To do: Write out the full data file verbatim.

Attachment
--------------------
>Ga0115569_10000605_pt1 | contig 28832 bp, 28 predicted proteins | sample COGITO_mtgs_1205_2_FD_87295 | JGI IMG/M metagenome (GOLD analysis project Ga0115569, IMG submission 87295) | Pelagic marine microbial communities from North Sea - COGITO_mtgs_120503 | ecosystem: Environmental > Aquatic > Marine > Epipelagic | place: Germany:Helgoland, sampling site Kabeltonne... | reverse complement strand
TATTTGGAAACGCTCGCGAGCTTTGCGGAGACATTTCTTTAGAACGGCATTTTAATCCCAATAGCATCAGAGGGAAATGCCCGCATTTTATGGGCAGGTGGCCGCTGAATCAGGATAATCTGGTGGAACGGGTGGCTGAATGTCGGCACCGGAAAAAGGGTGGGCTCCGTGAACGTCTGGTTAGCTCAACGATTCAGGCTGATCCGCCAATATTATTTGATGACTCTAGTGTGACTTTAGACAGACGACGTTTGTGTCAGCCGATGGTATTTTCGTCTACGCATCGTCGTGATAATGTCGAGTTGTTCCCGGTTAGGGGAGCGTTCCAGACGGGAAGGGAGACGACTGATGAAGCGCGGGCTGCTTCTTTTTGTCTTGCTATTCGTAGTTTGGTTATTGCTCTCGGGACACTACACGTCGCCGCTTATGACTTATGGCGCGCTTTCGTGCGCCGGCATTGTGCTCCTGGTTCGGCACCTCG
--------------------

>Ga0115569_10000605_pt1 | contig 28832 bp, 28 predicted proteins | sample COGITO_mtgs_1205_2_FD_87295 | JGI IMG/M metagenome (GOLD analysis project Ga0115569, IMG submission 87295) | Pelagic marine microbial communities from North Sea - COGITO_mtgs_120503 | ecosystem: Environmental > Aquatic > Marine > Epipelagic | place: Germany:Helgoland, sampling site Kabeltonne... | reverse complement strand
TATTTGGAAACGCTCGCGAGCTTTGCGGAGACATTTCTTTAGAACGGCATTTTAATCCCAATAGCATCAGAGGGAAATGCCCGCATTTTATGGGCAGGTGGCCGCTGAATCAGGATAATCTGGTGGAACGGGTGGCTGAATGTCGGCACCGGAAAAAGGGTGGGCTCCGTGAACGTCTGGTTAGCTCAACGATTCAGGCTGATCCGCCAATATTATTTGATGACTCTAGTGTGACTTTAGACAGACGACGTTTGTGTCAGCCGATGGTATTTTCGTCTACGCATCGTCGTGATAATGTCGAGTTGTTCCCGGTTAGGGGAGCGTTCCAGACGGGAAGGGAGACGACTGATGAAGCGCGGGCTGCTTCTTTTTGTCTTGCTATTCGTAGTTTGGTTATTGCTCTCGGGACACTACACGTCGCCGCTTATGACTTATGGCGCGCTTTCGTGCGCCGGCATTGTGCTCCTGGTTCGGCACCTCG